Safety first

A report by industry watchdog Associated Chambers of Commerce and Industry (Assocham) has drawn attention to the large number of children who are exposed to hazardous electronic waste (e-waste). 

According to the report, 4.5 lakh children in the country are employed in the collection and segregation of e-waste.

This is a matter of grave concern for several reasons. For one, child labour is banned in the country and that such a large number are being employed in the industry is shocking.

Recycling units like to hire children to keep costs down.  E-waste often includes components that contain toxic substances. Handling substances like lead, mercury and cadmium without adequate and proper protection can cause damage to the central and peripheral nervous systems, the genito-urinary system, the respiratory system, etc.

Many of the substances are carcinogenic too.  Employing children in this industry amounts to exposing them to slow poisoning.

E-waste can be a source of wealth if it is handled properly. However, much of the e-waste is disposed untreated.

It contaminates the environment, toxins enter the food chain and jeopardise lives. 

Around 70 per cent of India’s e-waste that is recycled is handled by the informal sector. 

Scrapping units in this sector adopt the most rudimentary methods, exposing their workers constantly to dangerous gases and substances. 

Although the government has enacted legislation providing for rules for handling e-waste, these laws have failed to bring change as most recycling units function illegally.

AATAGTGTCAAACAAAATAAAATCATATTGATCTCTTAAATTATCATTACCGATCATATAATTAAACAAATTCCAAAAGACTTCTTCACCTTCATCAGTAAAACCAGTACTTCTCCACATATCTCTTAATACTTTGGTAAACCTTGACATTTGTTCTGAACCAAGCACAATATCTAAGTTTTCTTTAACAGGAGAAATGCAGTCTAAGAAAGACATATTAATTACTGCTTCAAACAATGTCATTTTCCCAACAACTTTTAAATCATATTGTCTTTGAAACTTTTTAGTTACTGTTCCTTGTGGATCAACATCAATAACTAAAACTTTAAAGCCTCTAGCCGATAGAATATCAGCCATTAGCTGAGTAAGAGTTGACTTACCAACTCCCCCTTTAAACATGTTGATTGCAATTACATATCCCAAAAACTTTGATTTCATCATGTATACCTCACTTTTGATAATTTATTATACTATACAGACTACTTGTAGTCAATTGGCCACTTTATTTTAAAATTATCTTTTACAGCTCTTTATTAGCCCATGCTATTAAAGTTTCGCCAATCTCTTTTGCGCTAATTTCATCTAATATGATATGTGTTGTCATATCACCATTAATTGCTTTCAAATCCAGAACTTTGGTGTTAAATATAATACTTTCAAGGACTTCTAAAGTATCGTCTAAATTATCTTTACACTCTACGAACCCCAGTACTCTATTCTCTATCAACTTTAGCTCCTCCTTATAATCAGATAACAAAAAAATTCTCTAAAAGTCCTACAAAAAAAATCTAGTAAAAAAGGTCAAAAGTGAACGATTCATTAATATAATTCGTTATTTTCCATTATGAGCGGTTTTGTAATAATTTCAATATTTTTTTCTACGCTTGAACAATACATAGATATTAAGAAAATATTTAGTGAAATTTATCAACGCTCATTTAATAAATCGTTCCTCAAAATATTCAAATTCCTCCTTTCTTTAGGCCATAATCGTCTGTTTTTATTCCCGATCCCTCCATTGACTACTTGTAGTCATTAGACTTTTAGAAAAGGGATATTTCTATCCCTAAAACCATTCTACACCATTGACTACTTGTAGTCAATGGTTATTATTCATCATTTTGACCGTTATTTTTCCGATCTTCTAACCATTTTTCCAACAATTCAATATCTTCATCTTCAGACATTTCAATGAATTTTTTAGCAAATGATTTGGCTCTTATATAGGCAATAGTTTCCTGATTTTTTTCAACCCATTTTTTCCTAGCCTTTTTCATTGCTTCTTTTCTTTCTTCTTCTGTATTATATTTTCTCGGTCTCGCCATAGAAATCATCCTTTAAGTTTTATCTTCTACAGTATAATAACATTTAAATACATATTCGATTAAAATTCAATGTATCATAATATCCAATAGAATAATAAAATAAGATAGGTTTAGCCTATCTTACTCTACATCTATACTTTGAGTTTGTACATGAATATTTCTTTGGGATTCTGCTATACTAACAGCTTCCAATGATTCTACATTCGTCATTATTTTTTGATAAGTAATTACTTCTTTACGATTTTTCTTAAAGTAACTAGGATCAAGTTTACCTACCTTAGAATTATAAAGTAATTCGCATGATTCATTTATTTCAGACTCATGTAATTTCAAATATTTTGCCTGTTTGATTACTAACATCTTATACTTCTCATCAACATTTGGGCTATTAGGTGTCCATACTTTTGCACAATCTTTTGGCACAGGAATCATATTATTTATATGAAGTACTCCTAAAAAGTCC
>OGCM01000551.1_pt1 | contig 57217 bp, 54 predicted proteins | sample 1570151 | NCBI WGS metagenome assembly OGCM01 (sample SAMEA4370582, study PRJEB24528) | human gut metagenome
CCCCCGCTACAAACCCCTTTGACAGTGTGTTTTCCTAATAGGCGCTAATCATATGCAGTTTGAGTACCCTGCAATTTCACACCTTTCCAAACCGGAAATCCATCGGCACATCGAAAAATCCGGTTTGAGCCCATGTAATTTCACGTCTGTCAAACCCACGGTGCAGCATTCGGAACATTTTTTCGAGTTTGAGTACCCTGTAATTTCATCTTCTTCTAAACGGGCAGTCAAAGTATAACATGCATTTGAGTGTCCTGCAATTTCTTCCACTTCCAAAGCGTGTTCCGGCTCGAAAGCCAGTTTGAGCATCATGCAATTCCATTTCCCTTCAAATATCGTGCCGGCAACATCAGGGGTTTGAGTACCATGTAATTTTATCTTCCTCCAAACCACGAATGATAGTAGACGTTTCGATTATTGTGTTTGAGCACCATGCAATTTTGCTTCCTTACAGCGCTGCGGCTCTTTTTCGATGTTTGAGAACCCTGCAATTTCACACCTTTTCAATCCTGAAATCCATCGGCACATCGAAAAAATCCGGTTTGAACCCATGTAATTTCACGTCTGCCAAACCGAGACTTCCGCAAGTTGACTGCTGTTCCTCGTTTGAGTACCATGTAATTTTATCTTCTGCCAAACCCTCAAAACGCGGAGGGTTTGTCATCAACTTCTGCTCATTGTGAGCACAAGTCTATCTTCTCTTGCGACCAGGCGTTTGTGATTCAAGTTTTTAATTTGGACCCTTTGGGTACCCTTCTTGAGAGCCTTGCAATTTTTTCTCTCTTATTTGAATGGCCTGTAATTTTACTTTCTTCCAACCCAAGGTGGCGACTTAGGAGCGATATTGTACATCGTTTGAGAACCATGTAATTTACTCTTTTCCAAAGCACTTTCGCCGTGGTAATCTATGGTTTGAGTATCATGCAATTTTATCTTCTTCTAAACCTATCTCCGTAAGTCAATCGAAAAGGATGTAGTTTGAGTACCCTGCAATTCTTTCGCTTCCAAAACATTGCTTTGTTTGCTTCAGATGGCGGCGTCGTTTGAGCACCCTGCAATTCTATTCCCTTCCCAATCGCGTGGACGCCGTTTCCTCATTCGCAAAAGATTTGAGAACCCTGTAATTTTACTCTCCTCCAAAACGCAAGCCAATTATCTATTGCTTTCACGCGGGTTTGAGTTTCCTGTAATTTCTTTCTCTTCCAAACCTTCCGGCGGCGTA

Besides, state pollution control boards that are mandated with enforcement of the law are largely toothless bodies, with limited human and material resources. 

What is more, an approach to achieving compliance that is based on policing and punishment rather than incentives is less fruitful. 

The government must shift to an approach that rewards scrapping units that follow norms in recycling. 

It is important too that the onus of responsibility for safe recycling of waste is put on those who generate it in the first place.

They cannot be allowed to wash their hands off their waste, leaving it to scrapping units to deal with the problem. 

Awareness creation is important too and the government, civil society and scrapping units must join hands to educate those employed in the recycling industry on the importance of following safety norms while handling the e-waste.

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